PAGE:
"What I have in my heart and soul - must find a way out. That's the reason for music."
I was glad that my wonderful husband convinced me to spend a personal day in Vienna. I was going to head back right after my conference so he's not solo-parenting more than necessary, but he insisted that I spend an extra day in Vienna since I'm already going to be there anyway. To think that I had to be convinced to take a day off and spend it in Vienna? Argh. What's wrong with me? 5 points for husband. And you bet, I enjoyed that day. I had indicated in my reservation that this day off was part of my 40th birthday celebration so my hotel made it right by serving mimosa with breakfast. Hey now!
My piano teacher used to live in Vienna and told me about the Spanish Riding School or Spanische Hofreitschule, which is a world class equestrian school that has been in existence for over 440 years. Vienna’s Spanish Riding School was established by the Habsburgs back in the 1500s, with the school buildings forming part of the Hofburg Palace. The school’s main performance space, the Winter Riding School is not your regular arena. The hall is decorated with delicate carvings and huge chandeliers, and a portrait of Emperor Charles VI hangs on one wall; the riders tip their hat as a gesture of gratitude every time they enter the arena. Sadly, taking photos weren't allowed but you can see them here.
If you, like me, are curious as to the origin of the name of the school - It’s not the school or its riders that are Spanish, but the horses. The horses are all Lipizzaners, a breed which mixes Spanish, Arabian and Berber ancestry, and today's horses in the school has their bloodline traced back to 1750 and the first Habsburg stables. The training to become a professional rider takes over six years and only a few can be masters.
While I couldn't catch a show while I was in Vienna, I was able to watch a daily exercise routine. While the horses steal the show, it's really the art and mastery of training the horses to the way they elegantly move that makes this school unique. The fluidity in the movement comes from the harmony between rider and horse - not very different from a conductor commanding consensus to do an arpeggio or staccato with empathy, authority, and impeccable timing. Perhaps even more impressive, I sensed a feeling of contentment, pride, and accomplishment as the riders trained their Lipizzaners. It's as if I could feel the actual joy and fulfillment from the people working here, which made the experience of watching them even more enjoyable, and I left with gained perspective.
|My book and meal matched!|
When I was in high school, we were required to write an biographical essay on a famous person for our English class. I chose Beethoven for reasons I can't recall, possibly due to my fascination with playing Fur Elise then, but I my research left me feeling very awed by his life, by his music, by his genius.
Ludwig Van Beethoven born in Bonn, Germany, has been performing publicly as a pianist since he was 8 years old. His father had pushed him hard to become the next child prodigy after Mozart, and he studied briefly under Haydn and possibly briefly with Mozart. He later on moved to Vienna to make a name for himself as a virtuoso pianist and gain favor with the nobility. But, how can one play when you're losing your hearing, or worse, your mind? Beethoven hid his deteriorating hearing but continued to compose, conduct and play his music.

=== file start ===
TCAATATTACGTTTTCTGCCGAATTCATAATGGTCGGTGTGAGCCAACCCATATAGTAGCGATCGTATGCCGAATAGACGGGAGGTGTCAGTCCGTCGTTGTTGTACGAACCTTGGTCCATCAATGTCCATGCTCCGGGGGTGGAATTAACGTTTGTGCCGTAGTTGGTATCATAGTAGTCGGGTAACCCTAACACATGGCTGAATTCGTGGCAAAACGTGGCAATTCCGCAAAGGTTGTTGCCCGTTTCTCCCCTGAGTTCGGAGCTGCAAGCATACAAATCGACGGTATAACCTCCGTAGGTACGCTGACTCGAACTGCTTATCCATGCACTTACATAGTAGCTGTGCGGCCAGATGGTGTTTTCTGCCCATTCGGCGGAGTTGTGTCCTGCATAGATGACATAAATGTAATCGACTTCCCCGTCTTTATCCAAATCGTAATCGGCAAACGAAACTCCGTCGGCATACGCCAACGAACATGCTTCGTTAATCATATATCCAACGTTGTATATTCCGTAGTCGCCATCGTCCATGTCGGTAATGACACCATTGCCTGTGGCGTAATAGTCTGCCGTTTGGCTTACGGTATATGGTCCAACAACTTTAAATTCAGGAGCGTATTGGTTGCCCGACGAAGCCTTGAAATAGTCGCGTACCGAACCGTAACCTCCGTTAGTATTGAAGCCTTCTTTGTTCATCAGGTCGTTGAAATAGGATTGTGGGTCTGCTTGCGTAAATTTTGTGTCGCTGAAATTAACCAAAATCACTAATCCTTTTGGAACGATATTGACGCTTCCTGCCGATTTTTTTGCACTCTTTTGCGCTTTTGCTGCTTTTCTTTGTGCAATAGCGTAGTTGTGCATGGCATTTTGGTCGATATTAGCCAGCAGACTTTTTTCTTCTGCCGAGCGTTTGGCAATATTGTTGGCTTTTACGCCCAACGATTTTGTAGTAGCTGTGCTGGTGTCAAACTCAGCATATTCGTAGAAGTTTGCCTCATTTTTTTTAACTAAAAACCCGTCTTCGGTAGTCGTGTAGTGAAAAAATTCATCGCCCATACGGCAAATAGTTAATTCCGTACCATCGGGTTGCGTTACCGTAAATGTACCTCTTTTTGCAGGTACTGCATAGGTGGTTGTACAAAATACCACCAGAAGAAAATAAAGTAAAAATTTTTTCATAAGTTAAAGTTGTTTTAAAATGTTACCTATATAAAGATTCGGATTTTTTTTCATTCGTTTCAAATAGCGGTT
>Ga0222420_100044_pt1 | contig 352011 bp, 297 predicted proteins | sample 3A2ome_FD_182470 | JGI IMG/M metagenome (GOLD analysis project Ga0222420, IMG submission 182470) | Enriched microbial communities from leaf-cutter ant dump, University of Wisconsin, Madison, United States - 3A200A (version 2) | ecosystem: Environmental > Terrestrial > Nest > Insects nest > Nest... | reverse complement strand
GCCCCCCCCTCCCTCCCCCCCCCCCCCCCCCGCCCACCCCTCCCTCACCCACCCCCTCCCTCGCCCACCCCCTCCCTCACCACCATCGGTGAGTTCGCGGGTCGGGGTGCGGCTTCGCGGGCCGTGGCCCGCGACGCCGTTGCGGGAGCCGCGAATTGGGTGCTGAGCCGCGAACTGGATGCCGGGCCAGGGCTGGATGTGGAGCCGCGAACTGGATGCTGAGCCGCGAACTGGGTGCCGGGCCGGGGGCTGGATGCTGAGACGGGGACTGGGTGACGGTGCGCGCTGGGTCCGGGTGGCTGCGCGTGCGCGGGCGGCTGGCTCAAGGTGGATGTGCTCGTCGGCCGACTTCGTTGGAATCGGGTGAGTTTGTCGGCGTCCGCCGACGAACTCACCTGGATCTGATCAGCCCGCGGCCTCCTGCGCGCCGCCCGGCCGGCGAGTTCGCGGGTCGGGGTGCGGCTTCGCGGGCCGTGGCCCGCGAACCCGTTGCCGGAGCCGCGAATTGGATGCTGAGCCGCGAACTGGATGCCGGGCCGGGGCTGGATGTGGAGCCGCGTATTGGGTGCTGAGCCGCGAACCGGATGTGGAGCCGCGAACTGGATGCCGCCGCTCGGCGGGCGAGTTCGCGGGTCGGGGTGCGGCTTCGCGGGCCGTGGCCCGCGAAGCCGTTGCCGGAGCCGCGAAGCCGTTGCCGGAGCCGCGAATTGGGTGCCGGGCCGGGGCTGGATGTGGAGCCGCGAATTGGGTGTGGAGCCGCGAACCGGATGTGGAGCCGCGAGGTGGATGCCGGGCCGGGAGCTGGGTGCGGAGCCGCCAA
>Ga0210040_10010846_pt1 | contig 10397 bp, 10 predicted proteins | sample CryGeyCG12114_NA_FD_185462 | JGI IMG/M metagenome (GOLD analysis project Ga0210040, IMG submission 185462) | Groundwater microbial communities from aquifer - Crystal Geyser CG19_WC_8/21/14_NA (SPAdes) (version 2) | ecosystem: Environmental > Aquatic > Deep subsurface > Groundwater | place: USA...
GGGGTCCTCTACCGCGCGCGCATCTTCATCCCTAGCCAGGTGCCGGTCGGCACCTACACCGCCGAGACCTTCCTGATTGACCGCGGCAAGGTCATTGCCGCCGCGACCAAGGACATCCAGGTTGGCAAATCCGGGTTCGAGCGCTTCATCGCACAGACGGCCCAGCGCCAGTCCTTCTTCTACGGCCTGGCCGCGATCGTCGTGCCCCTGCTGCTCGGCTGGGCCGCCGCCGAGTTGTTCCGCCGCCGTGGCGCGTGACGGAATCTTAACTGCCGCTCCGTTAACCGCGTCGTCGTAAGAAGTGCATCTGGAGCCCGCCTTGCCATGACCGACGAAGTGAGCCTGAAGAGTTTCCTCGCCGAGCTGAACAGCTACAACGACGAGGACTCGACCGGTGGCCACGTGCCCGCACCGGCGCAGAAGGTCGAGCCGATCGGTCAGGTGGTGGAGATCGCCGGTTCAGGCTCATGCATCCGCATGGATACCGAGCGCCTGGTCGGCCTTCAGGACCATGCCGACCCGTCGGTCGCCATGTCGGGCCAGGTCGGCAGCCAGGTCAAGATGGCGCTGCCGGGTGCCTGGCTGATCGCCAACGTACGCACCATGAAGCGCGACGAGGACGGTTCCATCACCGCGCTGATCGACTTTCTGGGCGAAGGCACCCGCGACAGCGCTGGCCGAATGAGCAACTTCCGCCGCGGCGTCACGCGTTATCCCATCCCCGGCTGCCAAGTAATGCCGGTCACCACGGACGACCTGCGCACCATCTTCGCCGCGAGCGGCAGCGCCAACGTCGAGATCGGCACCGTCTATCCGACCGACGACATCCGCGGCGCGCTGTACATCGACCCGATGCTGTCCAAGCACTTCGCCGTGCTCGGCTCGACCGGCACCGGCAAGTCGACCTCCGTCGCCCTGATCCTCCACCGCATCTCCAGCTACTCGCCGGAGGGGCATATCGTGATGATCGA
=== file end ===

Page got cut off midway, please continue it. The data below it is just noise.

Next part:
I couldn't leave Vienna without paying my respect to the Maestro at his final resting place at Zentralfriedhof. If it was the only place I'd have time to visit in Vienna, I would have been fine with it. Beethoven died at 56 years of age. Thousands of citizens attended his funeral procession including Franz Schubert. At Zentralfriedhof, in Group 32A, you'd find Beethoven's grave very near Schubert's grave and Mozart's memorial. Johannes Brahms' is just across along with Johann Strauss and his family. Ludwig Boltzmann, Physicist, is also buried in Zentralfriedhof, just before the presidential crypt. His entropy equation is engraved on his memorial stone. Very few places can give you the quiet introspective that a walk in a graveyard provides.
|Humbling to stand here - Beethoven (L) and Schubert's (R) graves, and Mozart's memorial in the middle|
|Boltzmann's tombstone bears the inscription of the entropy formula: S = k log W|
The iconic Secession building. "Der Zeit ihre Kunst. Der Kunst ihre Freiheit."
—“To every time its art. To art its freedom.”—
|Last portion of the Beethoven Frieze|
The art was meant for the exhibition only, and the frieze was painted directly on the walls with light materials. However, it was preserved and is now on permanent display in the Vienna Secession hall and considered one of Klimt’s masterpiece highlighting Viennese Art Nouveau. The art was so popular that a portion of it was used in one of the most famous collectors' coins: the Austrian 100 euro, The Secession Coin, minted on November 10, 2004.
Now for the other arts at The Secession, I wasn't too crazy about.
|My kids can replicate this with little effort.|
|Selection of herbs and spices|
|Mini Sacher Torte to go!|